- Can Muslims live out the ideal of Ummah in Western societies and how does this relate to the application of Islamic law?
Given the close relationship IMES has with these leaders, consultation participants were impressed to hear the open and honest discourses that these inter-faith forums allowed. The IMES mandate to bring about positive transformation in thinking and practice between Christians and Muslims in the Middle East and beyond certainly was achieved in large part, for many, during these sessions:
This is my first time in Lebanon and in the Middle East. I have had a very positive experience at this consultation. I was very impressed that we can talk about these issues openly… Having Sunni and Shi’ite clerics speak openly and candidly about issues of faith is not something I am used to. I hope we can do additional conferences like this one in South East Asia where I am from.
Singaporean Leader and Professor
Our morning scripture reflections were led by ABTS Research Professor Rev. Dr. Hikmat Kashouh. We were all inspired by the way in which he drew such deep insights on the theme of identity within the early church, and how applicable it was to the present day experience of the church in the MENA region. Quoting one of our previous global consultants, Dr. Andrew Kirk suggests that:
Each community should develop its own contextualized theology which submits to the global theology of the Body of Christ, and this is exactly what this consultation is allowing us to do. Keeping lines of communication between different churches and movements open to the global church, allowing us to have insights and look at parallels in different contexts but all resembling the work of God on earth and the one Body of Christ.
Finally, MEC 2015 had for the first time its very own ‘poet in residence’. UK poet Lucy Berry provoked, inspired and challenged us with her poems on the theme of identity and belonging, many of which were written during the course of and in response to the emerging themes of the consultation. I conclude, therefore, with two of Lucy’s contributions:
We have had our conversations,
we have had some honest laughs,
we have shared with different nations
on our long, steep paths,
taken courage, inspiration –
but no photographs;
pictures not taken for safety’s sake,
here are some of the pictures I did not take.
A room full of people facing all one way
but facing such different choices
with some too shy to know what to say
some losing, some finding their voices,
some not permitted voices.
Hands shaking and lips kissing.
Friends arriving and friends missing.
Speakers arriving and speakers leaving.
The sheep found, the coin found
the family grieving.
The child both found and lost
is saved at such a cost
that it’s hard to be believing.
And food, and food, and cake! And bread;
our testament that God is good.
Blood of the lamb, and shifting tents
and trusting, mistrusting big events
mistrusting, or trusting the other
trusting, mistrusting our brother,
including, excluding our mother.
People outside, people inside,
tears we barely tried to hide,
blood of the lamb, and sacrifice
and attempted suicide.
I picture what I think you said.
I have an image of your meaning.
I have an image of what you heard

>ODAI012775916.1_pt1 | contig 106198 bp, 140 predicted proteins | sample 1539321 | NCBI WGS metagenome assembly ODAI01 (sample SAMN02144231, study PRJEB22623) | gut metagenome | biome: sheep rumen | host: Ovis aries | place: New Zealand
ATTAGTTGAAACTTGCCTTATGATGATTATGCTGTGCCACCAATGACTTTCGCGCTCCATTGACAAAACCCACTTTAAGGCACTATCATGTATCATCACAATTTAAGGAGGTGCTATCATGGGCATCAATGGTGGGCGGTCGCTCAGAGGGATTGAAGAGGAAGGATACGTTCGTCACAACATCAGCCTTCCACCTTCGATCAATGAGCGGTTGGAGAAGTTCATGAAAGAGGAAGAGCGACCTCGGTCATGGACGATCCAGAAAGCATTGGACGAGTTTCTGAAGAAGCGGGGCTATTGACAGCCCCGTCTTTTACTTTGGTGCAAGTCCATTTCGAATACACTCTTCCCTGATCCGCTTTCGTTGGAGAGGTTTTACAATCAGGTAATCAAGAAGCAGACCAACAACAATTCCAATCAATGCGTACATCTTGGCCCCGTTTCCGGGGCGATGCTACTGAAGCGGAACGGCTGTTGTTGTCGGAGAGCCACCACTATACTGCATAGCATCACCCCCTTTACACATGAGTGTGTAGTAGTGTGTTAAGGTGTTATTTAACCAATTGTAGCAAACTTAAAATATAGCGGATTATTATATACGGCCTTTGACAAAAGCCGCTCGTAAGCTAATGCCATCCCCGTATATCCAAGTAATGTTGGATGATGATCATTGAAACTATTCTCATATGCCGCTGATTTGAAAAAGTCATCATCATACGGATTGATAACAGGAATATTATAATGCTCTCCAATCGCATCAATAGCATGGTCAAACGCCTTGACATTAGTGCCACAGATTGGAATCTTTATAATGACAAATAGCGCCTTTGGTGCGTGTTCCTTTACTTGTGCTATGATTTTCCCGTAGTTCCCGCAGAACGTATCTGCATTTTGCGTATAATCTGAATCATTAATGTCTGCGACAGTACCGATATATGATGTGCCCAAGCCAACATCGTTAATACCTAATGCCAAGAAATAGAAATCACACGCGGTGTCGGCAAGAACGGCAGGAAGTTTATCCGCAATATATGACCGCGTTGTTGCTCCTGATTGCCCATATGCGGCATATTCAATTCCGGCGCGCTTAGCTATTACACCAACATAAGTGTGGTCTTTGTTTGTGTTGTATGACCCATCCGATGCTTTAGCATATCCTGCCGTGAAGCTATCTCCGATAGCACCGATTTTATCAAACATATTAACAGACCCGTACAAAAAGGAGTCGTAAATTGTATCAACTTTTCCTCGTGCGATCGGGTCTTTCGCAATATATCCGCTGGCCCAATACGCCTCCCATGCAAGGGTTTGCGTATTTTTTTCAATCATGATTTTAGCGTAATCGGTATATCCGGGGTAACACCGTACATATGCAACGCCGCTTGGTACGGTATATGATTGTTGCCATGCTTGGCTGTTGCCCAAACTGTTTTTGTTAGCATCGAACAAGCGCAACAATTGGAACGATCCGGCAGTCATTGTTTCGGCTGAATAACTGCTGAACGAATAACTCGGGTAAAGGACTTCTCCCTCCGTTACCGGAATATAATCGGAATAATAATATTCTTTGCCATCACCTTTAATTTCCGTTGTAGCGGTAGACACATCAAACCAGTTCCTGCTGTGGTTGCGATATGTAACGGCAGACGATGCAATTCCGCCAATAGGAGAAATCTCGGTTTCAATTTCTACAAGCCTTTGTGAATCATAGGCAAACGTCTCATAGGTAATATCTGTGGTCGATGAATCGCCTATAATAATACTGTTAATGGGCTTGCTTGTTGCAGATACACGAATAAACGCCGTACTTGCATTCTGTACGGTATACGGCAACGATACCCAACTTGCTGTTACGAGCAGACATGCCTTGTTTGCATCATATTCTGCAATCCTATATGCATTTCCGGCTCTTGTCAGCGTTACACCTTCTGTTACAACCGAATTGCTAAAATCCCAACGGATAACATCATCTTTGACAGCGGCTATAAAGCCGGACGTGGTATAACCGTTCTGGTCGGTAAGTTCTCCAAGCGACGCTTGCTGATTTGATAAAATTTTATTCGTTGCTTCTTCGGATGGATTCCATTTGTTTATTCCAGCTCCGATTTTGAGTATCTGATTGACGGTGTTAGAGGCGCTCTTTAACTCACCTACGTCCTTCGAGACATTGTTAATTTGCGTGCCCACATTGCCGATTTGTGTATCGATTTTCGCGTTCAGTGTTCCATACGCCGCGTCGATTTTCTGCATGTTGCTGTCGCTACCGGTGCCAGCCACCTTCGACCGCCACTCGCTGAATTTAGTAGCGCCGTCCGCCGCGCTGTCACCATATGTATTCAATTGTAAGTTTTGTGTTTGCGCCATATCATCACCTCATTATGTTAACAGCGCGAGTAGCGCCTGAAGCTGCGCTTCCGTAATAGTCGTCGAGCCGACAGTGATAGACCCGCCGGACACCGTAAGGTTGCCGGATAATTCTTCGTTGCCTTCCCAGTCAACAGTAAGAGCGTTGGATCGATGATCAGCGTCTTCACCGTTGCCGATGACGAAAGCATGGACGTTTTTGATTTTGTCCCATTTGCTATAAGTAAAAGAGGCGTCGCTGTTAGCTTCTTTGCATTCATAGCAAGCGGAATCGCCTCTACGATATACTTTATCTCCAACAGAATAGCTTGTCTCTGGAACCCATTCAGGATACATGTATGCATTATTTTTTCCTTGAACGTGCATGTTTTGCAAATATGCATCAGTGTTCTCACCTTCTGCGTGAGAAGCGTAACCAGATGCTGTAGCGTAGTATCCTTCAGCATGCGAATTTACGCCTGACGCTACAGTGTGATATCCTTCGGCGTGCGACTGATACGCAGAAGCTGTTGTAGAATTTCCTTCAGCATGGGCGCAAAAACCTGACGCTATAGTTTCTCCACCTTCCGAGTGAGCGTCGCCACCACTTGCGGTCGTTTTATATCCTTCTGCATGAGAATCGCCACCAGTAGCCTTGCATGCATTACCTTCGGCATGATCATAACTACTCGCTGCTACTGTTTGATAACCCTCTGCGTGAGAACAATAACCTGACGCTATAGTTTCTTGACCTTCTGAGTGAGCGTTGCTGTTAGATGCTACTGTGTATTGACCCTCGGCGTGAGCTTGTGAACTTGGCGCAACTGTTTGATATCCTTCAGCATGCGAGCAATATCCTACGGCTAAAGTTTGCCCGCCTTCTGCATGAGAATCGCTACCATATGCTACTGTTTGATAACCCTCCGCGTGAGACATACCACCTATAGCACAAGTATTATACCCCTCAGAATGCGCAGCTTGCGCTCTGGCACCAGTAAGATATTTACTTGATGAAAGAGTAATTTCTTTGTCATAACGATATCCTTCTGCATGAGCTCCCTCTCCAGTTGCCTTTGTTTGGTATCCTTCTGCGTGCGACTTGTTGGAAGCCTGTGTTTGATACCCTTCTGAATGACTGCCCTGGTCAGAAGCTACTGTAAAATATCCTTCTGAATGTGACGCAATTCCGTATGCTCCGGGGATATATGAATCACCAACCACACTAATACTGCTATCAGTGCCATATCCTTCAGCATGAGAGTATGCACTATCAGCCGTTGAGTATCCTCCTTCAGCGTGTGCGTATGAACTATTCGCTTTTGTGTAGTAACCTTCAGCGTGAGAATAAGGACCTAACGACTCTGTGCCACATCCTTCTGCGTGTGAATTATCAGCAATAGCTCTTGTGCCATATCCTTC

and I hope you caught my meaning.
But how do you catch mist in a jar?
With an un-taken photograph?
My big picture is a pillar of fog
on a long steep path.
All I can show, which is clear, is sincere prayer
and our collective, mutual yearning
and belief in a descending dove
and little flames burning
and so many shades of love
and good-will and my wish not to mind
that we are all so determinedly odd
and – in each un-taken picture – the glimpse, there,
of the hand of God.
At our conferences,
when we are being public people
in public places with public faces
we are all saying the same thing:
Even in our different languages,
with heads bent in prayer or head-phones on
we are saying the same thing:
Christian people in public places
with open faces.
But on the ground,
could I speak to you in your language, in private?
Even if I speak your language;
could I hear what you might speak?
can I speak what you might hear?
Even if we’ve words in common
do we share an open ear?
At the start it seems so simple,
and we both seem very able
I say table, you hear table.
You say table, I hear table.
I say chair and you hear chair.
You say chair and I hear chair;
nothing terrifying there.
But if we move up a level:
I say let go, you hear despair.
You say welcome I hear beware.
I say shame. You say blame.
You say shame. I say blame.
Babel, storey upon storey,
hangs between us in the air.
And so I take my headphones off and watch:
Watch your face.
Watch your hands.
Watch you smile.
Watch your eyes shining,
your arms waving,
your thoughts forming,
your memories flooding
your hopes dreaming….
I no longer know what you’re saying,
but I see what you are meaning
and there is honesty there.
And the muddle of this struggle
and this troubled kind of babble
and the power of the tower
then collapses into rubble.
For I do not know what you’re saying,
But I see what you are meaning.
and there is
which we might share…?
MEC2016 will take place between 20-24 June, at ABTS. We will continue to explore the theme of discipleship within the MENA context, although the specific focus next year will likely be either persecution or ecclesiology. Stay tuned to the IMES blog for updates.